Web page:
The most beautiful trait of Gabriel García Márquez is his regular homage to the storytellers he learnt from. The writer remembers Gabo for his magic realism.

Many years ago, after I had finished reading One Hundred Years of Solitude in my small hostel room in Delhi, I thought about the story of my grandfather’s botched treasure hunt; an expedition that would traumatise our family for generations. Or that is what he thought.

A few years before her death in January 1994, when I asked my grandmother about the mission, she had refused to talk about it except that it was conducted without her approval, and it had happened before the Big Earthquake of 1950. During my childhood years, I would hear the story of my grandfather’s treasure hunt to a mysterious lake in Sonapur, several times from my father and my uncles and old, unmarried aunts — who preserved stories and sorrows like silver and gold coins from a previous generation. Few could tell me the story completely. The rest, who could, concluded the story differently, adding new twists and turns.

After completing One Hundred Years, I thought about this incident in our family because just like García Márquez’s epic novel, the centre of this often-retold event in our extended family’s history is a book and many still believe, my grandfather failed in the expedition because he didn’t follow the exact rituals before making an exact copy of the verses in the bark book, that he would chant aloud while summoning the pots of gold to emerge from the mysterious lake. With a grandmother from Mayong –— the Indian Hogwarts, where the tradition of sorcery has been maintained since the days of the puranas — magic, spells, sorcerers and curses were part of our daily conversations. In college, I tried to write these stories. I struggled with it, but couldn’t, until I read García Márquez.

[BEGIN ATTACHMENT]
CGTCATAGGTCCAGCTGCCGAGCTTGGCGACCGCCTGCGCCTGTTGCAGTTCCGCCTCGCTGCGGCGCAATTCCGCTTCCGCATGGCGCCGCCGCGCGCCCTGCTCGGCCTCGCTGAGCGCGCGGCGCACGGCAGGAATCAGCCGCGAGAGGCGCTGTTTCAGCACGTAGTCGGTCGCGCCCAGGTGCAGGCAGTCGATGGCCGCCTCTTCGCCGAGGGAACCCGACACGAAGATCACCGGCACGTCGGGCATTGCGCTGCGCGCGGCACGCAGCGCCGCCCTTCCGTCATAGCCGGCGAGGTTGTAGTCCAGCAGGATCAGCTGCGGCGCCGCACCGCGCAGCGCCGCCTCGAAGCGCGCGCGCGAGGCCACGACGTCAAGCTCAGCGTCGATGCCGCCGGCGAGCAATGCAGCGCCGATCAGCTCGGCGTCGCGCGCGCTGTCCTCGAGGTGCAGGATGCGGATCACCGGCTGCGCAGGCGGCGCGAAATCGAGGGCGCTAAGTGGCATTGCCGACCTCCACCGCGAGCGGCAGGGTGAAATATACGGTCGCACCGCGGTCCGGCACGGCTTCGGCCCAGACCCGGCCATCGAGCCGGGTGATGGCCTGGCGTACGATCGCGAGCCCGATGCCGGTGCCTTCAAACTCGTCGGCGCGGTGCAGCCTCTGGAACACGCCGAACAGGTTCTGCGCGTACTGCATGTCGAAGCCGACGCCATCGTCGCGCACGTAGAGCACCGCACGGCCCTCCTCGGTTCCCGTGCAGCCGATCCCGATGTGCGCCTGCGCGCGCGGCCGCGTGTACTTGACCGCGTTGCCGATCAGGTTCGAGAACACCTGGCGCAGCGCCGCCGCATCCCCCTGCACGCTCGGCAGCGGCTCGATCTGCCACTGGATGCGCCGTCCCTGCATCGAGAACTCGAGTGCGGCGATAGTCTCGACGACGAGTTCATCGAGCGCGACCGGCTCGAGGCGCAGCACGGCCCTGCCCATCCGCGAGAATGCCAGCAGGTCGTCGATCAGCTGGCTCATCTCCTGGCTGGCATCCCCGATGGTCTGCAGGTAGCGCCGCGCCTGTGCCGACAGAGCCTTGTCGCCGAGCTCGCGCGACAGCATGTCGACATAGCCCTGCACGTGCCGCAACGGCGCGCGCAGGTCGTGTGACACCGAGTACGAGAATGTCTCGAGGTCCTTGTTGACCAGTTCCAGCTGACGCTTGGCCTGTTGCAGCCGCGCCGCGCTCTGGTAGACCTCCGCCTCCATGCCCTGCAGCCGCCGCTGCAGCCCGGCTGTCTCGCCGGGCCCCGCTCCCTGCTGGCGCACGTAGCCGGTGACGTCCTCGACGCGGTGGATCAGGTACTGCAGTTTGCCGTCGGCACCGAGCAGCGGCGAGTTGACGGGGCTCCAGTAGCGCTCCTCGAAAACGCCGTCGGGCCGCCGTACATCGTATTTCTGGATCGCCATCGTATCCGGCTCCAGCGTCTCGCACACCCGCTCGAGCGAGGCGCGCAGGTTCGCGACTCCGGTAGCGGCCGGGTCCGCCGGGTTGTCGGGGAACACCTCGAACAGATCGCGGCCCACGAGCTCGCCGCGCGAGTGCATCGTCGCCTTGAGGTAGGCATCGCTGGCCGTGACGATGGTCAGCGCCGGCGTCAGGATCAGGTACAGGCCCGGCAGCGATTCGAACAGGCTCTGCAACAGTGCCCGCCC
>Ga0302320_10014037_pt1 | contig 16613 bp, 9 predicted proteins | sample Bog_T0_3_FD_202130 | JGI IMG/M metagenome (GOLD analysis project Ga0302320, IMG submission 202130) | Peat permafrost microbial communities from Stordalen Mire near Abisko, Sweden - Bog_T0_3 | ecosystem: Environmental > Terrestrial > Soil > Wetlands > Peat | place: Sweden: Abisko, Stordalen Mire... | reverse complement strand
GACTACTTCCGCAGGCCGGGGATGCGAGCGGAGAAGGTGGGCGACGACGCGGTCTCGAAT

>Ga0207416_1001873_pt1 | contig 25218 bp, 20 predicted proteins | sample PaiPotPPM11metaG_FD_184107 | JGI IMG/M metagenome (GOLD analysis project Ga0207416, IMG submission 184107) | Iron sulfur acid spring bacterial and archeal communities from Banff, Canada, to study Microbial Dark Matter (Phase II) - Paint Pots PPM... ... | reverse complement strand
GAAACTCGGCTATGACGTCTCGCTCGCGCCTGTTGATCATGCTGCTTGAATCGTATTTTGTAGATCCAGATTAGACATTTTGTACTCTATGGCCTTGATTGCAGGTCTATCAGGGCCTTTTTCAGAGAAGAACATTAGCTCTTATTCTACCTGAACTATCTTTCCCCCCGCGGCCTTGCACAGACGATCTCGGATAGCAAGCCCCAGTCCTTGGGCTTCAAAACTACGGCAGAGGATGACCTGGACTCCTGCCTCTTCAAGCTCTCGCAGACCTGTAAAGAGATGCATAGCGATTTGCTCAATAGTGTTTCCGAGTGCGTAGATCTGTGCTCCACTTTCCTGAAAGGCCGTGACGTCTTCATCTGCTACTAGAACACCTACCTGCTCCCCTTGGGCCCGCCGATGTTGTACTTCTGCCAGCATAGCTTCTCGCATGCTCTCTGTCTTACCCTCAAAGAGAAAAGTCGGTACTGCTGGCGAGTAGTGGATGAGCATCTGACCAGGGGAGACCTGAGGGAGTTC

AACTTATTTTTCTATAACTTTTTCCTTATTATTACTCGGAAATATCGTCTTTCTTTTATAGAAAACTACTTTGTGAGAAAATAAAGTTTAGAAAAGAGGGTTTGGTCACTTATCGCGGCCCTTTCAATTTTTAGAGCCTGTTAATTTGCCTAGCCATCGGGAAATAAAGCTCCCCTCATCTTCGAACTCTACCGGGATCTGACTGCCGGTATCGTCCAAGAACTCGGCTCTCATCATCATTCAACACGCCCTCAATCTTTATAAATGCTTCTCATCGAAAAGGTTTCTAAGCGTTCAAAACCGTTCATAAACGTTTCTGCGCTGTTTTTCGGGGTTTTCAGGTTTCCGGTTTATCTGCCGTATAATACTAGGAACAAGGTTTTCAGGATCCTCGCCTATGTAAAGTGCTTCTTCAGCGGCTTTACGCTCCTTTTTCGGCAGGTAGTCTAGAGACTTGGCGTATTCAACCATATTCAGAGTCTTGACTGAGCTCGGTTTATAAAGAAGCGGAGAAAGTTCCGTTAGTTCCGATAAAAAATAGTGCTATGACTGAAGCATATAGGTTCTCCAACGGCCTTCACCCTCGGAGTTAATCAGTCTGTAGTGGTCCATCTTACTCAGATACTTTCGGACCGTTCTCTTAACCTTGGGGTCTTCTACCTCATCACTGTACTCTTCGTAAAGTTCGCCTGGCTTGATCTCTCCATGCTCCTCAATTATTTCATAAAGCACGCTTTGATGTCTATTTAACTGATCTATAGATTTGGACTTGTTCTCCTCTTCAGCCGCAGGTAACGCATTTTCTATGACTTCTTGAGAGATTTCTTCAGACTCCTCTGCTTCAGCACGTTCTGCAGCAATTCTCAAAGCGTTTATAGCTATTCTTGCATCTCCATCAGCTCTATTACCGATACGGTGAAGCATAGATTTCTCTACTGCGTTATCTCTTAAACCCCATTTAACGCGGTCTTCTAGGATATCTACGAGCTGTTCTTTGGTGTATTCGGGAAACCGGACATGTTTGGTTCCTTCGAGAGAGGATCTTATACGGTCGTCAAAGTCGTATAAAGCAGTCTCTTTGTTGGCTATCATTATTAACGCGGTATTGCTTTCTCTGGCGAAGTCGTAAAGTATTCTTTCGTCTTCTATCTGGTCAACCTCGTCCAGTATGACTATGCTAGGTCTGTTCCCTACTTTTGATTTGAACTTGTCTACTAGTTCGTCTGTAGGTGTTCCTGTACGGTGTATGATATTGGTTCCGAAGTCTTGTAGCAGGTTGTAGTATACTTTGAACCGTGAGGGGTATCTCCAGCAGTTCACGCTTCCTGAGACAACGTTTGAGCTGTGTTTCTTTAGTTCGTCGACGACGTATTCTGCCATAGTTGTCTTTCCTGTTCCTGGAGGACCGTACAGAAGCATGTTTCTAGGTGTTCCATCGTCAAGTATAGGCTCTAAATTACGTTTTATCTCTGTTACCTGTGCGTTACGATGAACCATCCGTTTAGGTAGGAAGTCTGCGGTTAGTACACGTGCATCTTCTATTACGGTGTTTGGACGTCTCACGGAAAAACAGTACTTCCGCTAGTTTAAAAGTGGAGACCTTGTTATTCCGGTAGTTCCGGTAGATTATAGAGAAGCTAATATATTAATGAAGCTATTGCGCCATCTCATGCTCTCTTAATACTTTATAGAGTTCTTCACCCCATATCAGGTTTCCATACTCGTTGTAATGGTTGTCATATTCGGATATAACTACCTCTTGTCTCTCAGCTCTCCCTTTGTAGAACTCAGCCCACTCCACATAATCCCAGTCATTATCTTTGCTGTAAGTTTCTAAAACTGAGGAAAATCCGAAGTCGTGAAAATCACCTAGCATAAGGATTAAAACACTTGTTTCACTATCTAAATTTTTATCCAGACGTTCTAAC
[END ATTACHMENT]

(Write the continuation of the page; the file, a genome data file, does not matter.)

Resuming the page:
Every writer needs permission from another writer to write what he or she wants to write. This is a permission that tells the struggling author that his world is worthy of literature and one of the authors I am deeply grateful for giving me this approval is García Márquez. The mysterious but little known world of Mayong and Teteliguri — where I spent my childhood in, places I like to set most of my fiction in — seemed like a worthwhile outpost to excavate. Joan Didion says, “Certain places seem to exist mainly because someone has written about them... Oxford, Mississippi, belongs to William Faulkner... A place belongs forever to whoever claims it hardest, remembers it most obsessively, wrenches it from itself, shapes it, renders it, loves it so radically that he remakes it in his image.” Macondo, didn’t exist on official maps, but existed with more life and vigour because Márquez wrote obsessively about it, inspiring many to write obsessively about worlds that don’t exists on maps.

In fact, this is the beautiful irony of Márquez’s worlds. Remedios the Beauty ascends to heaven and a brutally stabbed Santiago Nasar walks to his mother, holding his hanging intestines to tell her, “They’ve killed me, Wene child.” These are events — Remedios’s promotion and Nasar’s ghost walk — that may not have taken place in official records, but they existed in the conversations of the society Márquez came from, in the imagination of people he knew and from there Márquez’s technique of magic realism stemmed: real events, real imaginations, real places and people.